But knowing that Bello and Franco Escobar would leave space vacant when they went forward, Glass introduced a couple of plans to provide cover. The images below show the two main options to cover for Bello.

Above, we see either Eric Remedi dropping in (an easier task with three center mids instead of two) or Franco Escobar hanging back to form a de facto back three, and in each case center back Anton Walkes opens up into the exact space left by Bello (stationed high and wide in both images).

Indeed, looking at the average positions, we can see that the onus of the midfield and defense was to protect a vulnerable left side, with Bello (No. 21 below) causing problems in attack.

And although he didn’t get forward quite as often as Bello (shown in the average positions), we all know Escobar (No. 2 above) likes to get forward, too. A look back at the average positions shows that covering for him was a bit more simple. With Brooks Lennon (No. 11) on Escobar’s side, a player who is comfortable coming back defensively, we saw the American simply retreating back from his right midfield position into the space left by Escobar, when possible.

Referring back to the average positions, the above is confirmed, as Lennon on average is playing almost even with Bello on the other side. Whereas Glass used several ways to cover for the space left by Bello, it was more simple on the right.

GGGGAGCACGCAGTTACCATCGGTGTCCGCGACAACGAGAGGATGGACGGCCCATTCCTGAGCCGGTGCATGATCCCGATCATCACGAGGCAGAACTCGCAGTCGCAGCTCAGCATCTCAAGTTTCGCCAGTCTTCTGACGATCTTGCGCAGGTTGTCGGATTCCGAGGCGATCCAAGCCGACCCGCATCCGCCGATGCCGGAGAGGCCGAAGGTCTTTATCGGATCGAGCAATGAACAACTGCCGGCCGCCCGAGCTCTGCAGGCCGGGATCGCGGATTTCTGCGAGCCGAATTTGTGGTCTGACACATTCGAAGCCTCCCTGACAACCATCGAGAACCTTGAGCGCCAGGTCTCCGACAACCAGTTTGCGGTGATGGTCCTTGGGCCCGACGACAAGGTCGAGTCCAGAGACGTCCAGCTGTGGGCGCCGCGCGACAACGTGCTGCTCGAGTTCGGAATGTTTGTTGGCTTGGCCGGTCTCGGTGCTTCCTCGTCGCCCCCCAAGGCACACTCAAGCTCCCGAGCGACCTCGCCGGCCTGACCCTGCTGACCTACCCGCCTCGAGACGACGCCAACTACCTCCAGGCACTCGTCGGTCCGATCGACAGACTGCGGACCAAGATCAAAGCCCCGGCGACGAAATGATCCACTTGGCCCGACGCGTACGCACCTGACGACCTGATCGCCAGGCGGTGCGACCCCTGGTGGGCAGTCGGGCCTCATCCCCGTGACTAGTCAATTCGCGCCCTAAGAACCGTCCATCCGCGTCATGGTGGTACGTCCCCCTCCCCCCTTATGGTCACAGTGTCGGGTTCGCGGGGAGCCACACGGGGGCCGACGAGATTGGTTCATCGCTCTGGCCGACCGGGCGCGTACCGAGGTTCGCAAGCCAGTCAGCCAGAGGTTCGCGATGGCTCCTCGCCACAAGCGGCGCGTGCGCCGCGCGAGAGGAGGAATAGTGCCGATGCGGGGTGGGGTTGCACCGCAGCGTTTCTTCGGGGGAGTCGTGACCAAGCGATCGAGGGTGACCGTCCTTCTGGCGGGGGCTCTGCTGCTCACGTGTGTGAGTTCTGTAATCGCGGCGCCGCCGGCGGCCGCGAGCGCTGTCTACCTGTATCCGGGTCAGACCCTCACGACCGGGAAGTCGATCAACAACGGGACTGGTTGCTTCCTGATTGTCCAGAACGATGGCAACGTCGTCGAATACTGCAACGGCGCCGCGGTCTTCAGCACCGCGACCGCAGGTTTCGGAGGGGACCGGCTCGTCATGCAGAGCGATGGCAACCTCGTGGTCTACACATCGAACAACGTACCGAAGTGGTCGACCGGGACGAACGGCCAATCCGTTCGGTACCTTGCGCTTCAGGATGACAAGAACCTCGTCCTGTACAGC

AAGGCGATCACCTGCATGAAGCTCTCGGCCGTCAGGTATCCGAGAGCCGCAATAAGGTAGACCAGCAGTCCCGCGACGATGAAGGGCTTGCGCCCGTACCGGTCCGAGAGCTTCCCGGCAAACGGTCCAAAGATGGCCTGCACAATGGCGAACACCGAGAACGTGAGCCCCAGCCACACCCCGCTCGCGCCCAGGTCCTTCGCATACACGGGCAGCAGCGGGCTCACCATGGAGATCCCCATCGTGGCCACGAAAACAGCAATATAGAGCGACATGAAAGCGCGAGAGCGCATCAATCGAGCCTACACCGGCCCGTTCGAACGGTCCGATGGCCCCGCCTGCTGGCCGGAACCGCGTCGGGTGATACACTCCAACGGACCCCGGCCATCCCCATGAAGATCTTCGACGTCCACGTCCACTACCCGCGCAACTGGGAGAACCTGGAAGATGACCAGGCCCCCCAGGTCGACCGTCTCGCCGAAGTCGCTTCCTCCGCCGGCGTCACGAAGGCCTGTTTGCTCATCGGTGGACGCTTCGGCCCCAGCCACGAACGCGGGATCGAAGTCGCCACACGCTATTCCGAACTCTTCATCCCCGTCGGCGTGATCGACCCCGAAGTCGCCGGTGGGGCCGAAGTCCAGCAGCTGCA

Bringing it All Together

The tactical execution had a positive impact on Pity Martinez, as well. Although he was listed as starting on the left in attack, we can again see from the average positions earlier that he spent a lot of time playing more centrally, and at least far more centrally than Lennon on the other side, who had more defensive responsibility.

Thanks to Bello providing width, and an extra center midfield option allowing him to stay high up the pitch, Pity feasted in that space centrally, starting, and finishing attacks.

Later in the match, the aforementioned Adams substitution (notice him defending down the left below) allowed Atlanta to add more cover on the left, without forcing Pity to come back defensively down that side.

Safe to say, Atlanta’s solidity and discipline allowed for their most creative player on the pitch to play as he desired, perhaps making the difference in the match.

Minor Tweaks. Major Impact.

The 2-0 win over Nashville SC was a much better performance than any we’d seen at MLS is Back. But the changes employed by Glass are nothing groundbreaking, and may have been employed by de Boer anyway. And Glass also didn’t depart heavily from FdB’s fundamental system of play, either - still insisting that his team get forward and control the match.

In all, we certainly witnessed some strategic tweaks in Stephen Glass’ debut, but hardly a tactical overhaul. However, with a seemingly better environment at training and in the locker room, we saw Atlanta United’s players execute the plan with more urgency and vigor than before, leading to a much better performance all around.